Among the thousands of dives Mike has performed over years, his favourite is The Britannic wreck he visited in 2006. The Britannic—sister ship to the famous Titanic—sunk in the Kea Channel off the coast of Greece in 1916. The luxury ship was requisitioned by the British Navy to act as a hospital vessel during the First World War and while on its way to pick up wounded soldiers, the craft struck a mine. It was Jacques Cousteau who later discovered the wreck in 1976. Lying 400 feet below the surface, The Britannic is a technical diver’s dream.
Other memorable moments include Mike’s trips to Ascension Island, where he first swam with reef sharks, and the Galapagos where the schools of hammerheads “were like an impenetrable wall.”
However, on the top of Mike’s bucket list is Chuuk Lagoon. “That’s the Japanese fleet’s version of Pearl Harbour,” says Mike. Chuuk Lagoon is in the Pacific Ocean, 1800 kilometers northeast of New Guinea and now part of the Federated States of Micronesia. Protected by a reef, the lagoon was once the main naval base for the South Pacific staging point of the Japanese Navy. During Operation Hailstone in 1944, and Operation Inmate in 1945, numerous Japanese warships were cornered and sunk there. “That’s where I’d like to go,” says Mike.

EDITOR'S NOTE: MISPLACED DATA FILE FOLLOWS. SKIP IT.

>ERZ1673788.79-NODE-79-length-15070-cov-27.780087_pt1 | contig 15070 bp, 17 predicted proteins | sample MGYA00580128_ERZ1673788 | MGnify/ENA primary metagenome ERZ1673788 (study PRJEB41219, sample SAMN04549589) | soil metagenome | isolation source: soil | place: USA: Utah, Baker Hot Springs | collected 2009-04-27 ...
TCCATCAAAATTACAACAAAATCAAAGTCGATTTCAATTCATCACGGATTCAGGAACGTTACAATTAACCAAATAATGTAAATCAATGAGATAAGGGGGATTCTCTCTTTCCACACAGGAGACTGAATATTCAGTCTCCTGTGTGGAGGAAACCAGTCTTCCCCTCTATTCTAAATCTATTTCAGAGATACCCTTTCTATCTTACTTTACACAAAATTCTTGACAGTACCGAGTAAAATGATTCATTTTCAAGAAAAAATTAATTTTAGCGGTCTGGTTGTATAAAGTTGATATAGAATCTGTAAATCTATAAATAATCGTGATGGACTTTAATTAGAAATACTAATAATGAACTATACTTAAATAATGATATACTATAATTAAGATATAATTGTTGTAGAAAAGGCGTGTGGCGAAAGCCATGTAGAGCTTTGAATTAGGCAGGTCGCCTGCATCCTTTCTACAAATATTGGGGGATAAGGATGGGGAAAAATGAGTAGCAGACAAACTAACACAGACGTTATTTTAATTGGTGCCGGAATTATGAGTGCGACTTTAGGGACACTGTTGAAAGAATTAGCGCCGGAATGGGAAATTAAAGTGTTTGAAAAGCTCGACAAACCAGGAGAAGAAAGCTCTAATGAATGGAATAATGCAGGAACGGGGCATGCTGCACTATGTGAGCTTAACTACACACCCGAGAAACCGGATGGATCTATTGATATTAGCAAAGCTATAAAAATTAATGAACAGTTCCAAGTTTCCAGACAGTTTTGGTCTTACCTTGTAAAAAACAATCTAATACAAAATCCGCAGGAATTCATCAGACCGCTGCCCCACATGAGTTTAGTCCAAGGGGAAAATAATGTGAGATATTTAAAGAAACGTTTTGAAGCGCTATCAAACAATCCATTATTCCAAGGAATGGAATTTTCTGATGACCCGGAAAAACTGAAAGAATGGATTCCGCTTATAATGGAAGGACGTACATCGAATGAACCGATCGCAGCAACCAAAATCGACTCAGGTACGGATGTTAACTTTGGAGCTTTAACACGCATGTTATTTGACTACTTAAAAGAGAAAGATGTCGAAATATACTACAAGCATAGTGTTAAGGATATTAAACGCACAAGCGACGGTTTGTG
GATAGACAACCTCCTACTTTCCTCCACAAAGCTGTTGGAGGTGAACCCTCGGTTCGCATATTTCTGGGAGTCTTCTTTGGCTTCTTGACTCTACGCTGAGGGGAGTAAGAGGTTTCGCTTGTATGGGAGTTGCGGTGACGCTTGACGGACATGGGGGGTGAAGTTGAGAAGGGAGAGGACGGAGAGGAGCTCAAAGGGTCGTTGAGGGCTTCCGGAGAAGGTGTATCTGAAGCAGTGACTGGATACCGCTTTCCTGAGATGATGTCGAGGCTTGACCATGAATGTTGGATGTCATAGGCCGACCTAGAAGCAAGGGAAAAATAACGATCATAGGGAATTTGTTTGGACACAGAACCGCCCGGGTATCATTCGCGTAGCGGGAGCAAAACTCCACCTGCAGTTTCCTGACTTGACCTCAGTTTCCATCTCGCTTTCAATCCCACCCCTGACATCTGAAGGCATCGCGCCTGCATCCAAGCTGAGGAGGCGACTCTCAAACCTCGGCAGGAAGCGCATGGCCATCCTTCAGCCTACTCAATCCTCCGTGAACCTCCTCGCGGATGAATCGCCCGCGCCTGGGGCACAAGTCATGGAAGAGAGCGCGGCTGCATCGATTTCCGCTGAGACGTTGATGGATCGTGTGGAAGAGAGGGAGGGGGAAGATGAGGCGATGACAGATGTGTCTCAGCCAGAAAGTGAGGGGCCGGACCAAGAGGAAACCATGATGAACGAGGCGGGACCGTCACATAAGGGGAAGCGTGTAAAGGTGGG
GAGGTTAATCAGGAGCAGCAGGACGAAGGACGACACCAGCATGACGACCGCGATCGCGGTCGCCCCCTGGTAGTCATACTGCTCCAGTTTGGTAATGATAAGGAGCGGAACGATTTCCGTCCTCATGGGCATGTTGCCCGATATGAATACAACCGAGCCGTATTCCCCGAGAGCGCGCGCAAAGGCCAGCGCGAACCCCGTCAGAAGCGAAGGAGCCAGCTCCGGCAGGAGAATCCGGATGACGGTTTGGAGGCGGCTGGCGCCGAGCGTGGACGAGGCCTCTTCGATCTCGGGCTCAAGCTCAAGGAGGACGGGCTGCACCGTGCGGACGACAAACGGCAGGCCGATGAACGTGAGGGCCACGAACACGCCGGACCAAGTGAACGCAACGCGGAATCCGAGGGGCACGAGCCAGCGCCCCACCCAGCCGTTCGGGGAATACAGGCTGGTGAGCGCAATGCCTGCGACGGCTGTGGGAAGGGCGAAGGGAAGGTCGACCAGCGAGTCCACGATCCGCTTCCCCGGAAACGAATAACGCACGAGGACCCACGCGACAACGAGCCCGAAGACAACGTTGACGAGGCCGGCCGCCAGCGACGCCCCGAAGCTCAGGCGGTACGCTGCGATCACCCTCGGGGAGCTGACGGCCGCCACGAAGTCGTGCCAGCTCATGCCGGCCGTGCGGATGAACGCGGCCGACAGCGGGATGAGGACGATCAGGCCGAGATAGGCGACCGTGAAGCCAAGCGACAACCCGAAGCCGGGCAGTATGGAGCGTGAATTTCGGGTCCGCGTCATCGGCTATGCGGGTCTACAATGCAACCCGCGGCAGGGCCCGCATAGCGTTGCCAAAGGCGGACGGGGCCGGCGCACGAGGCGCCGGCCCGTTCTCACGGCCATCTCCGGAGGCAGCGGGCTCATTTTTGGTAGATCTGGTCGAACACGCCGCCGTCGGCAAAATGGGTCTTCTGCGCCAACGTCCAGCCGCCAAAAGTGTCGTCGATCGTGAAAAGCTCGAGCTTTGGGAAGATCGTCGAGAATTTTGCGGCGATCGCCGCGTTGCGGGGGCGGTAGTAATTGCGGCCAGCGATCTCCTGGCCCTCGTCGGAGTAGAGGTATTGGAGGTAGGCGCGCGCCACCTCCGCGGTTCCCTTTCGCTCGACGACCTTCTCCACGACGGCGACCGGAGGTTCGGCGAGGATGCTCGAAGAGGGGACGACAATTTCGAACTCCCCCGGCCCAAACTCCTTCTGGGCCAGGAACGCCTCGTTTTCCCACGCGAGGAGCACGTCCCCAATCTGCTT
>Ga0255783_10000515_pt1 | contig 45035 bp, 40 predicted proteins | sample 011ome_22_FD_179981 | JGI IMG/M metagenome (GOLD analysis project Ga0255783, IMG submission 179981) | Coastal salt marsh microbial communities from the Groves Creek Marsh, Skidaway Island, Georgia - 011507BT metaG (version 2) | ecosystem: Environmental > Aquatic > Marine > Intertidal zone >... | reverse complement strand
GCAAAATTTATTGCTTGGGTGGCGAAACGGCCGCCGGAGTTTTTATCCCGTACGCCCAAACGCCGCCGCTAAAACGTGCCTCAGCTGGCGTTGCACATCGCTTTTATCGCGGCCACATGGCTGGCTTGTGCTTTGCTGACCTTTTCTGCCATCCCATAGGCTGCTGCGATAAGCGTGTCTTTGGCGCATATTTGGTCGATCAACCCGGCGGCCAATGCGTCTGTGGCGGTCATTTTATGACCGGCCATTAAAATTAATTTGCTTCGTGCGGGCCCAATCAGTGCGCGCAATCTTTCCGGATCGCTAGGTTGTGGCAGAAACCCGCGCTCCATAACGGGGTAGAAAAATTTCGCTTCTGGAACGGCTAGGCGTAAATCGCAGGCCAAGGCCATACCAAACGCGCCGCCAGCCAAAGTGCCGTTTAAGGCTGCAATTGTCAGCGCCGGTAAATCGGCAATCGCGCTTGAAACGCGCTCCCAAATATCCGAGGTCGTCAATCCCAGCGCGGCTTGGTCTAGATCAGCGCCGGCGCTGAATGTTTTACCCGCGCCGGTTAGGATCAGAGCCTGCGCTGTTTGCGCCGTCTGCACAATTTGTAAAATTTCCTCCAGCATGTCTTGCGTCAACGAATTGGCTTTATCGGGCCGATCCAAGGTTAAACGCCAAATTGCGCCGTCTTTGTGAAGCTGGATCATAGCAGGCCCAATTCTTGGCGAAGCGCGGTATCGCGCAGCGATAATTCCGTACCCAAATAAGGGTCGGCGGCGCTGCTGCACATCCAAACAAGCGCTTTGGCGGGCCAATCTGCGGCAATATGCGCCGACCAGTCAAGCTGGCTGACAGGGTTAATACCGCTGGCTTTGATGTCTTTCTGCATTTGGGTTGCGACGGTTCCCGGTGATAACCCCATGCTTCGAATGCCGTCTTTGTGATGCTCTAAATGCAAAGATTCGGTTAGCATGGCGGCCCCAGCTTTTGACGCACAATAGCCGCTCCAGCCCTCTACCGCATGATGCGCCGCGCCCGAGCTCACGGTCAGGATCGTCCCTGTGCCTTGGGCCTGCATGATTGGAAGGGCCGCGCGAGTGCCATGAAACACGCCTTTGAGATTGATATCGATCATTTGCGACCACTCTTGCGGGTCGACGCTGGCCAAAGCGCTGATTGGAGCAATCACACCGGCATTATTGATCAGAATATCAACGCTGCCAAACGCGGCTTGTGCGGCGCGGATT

Knowing that only 1% of the world’s population has ever dived, I asked Mike how he might convince someone to take the plunge. He told me, “More people have gone to outer space than have explored the deepest areas of our planet. If you want to experience weightlessness, go diving. And breathing under water for the first time is mind-blowing.” I have to agree.